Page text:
I approached our trip to D.C. this past weekend with a new attitude. The new attitude went something like this: “Let’s not obsess about our meals; researching and investigating potential dining destinations. Let’s go with the flow and just have fun.” And for the most part that’s what we did. I even forfeited a reservation at Cafe Atlantico (which, after reading much about it, is difficult to appraise in terms of its D.C. dining status: I know Jose Andreas owns it, I know minibar upstairs is a huge draw, but Tom Sietsema in his D.C. dining guide says the food at Cafe Atlantico is past its prime). Instead we ate tapas on the roof of Talbac, which allowed for a view of the Washington monument and the Capitol. Otherwise, my favorite meal consumed was at Teaism.
All the factors that make for a pleasant dining experience–location, food, atmosphere, service–came together beautifully the morning we went to Teaism (with the possible exception of service since Teaism is basically self-service.) Both Craig and I had cilantro scrambled eggs with tea smoked salmon (both very well made) and we washed it down with the signature Chai Tea. Craig declared, “This is the best Chai Tea I’ve ever had.” Unlike the usual chemical compound served from a box at Starbucks, everything about the Teaism Chai Tea is fresh, bright and pleasantly elusive. “Is that cinnamon?” you might ask yourself. “Star Anise?” Teaism Chai Tea is a beautiful mystery.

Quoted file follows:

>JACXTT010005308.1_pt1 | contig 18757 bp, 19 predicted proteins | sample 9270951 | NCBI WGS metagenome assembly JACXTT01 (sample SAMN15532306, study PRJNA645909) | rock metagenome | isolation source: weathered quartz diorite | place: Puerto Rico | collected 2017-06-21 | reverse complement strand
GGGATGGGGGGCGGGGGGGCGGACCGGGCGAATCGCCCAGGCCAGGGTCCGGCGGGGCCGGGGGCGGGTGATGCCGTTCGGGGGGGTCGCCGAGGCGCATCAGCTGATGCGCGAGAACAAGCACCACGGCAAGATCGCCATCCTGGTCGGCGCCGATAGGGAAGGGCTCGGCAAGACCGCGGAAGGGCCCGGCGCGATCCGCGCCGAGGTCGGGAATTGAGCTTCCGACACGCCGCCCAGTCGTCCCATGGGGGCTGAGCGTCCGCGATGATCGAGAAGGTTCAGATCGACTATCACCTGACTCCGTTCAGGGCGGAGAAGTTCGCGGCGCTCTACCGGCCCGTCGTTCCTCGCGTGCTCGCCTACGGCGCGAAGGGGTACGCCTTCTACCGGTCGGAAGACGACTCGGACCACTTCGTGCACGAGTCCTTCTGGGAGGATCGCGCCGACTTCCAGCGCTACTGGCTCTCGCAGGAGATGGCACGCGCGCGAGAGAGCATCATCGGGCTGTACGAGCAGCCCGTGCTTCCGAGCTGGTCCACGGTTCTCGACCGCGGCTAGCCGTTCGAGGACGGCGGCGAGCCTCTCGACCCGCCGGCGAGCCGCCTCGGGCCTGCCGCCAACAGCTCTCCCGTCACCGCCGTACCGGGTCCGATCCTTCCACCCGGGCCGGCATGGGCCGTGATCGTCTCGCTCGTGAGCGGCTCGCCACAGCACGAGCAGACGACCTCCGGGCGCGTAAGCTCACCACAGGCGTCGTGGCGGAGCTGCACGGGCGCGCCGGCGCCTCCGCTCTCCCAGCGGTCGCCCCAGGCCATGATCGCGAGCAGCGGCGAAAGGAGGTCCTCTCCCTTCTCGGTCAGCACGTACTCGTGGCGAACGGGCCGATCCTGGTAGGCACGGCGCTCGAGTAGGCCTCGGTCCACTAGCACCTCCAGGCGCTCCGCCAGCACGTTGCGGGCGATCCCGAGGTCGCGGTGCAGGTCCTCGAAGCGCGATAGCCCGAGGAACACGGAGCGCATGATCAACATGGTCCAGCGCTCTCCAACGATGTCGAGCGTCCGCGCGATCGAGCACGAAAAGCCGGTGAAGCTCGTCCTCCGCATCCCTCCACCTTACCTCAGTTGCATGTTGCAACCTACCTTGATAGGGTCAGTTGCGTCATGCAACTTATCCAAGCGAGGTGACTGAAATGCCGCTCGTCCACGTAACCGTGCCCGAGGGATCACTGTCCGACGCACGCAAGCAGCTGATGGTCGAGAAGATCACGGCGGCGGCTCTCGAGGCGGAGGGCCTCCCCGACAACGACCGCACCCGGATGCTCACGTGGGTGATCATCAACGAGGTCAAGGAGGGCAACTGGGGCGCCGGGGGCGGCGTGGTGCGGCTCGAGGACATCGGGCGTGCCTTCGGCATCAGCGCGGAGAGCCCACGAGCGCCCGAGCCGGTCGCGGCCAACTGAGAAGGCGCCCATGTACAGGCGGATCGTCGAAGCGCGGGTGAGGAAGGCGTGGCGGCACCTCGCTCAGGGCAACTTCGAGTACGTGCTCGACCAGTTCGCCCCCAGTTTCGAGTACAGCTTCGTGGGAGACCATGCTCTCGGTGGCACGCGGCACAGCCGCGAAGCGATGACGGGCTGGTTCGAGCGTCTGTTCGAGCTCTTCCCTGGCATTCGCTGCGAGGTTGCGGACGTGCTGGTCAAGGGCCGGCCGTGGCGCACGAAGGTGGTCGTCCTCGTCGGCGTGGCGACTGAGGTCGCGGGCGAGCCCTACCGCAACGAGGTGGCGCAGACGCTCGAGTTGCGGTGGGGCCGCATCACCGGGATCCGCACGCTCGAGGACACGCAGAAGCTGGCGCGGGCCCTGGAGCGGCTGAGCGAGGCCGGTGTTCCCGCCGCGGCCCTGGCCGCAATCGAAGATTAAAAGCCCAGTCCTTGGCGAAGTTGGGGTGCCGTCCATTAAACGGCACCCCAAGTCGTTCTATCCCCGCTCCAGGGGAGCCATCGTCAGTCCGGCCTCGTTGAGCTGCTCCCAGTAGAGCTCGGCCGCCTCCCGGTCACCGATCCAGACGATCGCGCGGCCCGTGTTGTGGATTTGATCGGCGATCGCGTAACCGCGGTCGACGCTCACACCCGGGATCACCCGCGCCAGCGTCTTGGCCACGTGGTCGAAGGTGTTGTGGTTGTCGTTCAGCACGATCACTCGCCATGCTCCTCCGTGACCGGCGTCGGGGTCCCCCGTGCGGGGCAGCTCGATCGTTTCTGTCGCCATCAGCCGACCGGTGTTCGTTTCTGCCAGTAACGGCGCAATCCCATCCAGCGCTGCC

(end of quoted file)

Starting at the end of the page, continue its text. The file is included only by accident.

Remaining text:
Otherwise, I’m embarrassed to say, we ate pretty shamefully on the Mall. But by all accounts that’s what you must do when in such a touristy area. It’s funny how excited people get at the existence of a McDonalds. I heard one group of tourists tell another group of tourists: “There’s a McDonald’s behind the Air & Space museum.” “Oh good!” said the other group, delighted.
Craig, who got hungry after several hours of museum going, had a sudden hankering for a Quarter Pounder. “This is going on my website,” I chastised him. He posed defiantly:
I watched him eat his burger, snacking on a few of his fries, and then I finally caved and asked for a bite. You know what? Snobbery aside, it tasted pretty good. In fact I made the comment (and I may eat crow for this one): “It tastes a little like the Shake Shack burger.” Craig, surprisingly, agreed.
On Sunday morning for brunch, Lauren led us to Busboys and Poets, a really fun, really interesting spot in the slowly-getting-gentrified U Street Corridor. My eggs benedict was quite tasty and I liked browsing the book shop at the end.
And that, my friends, is essentially what we ate in D.C.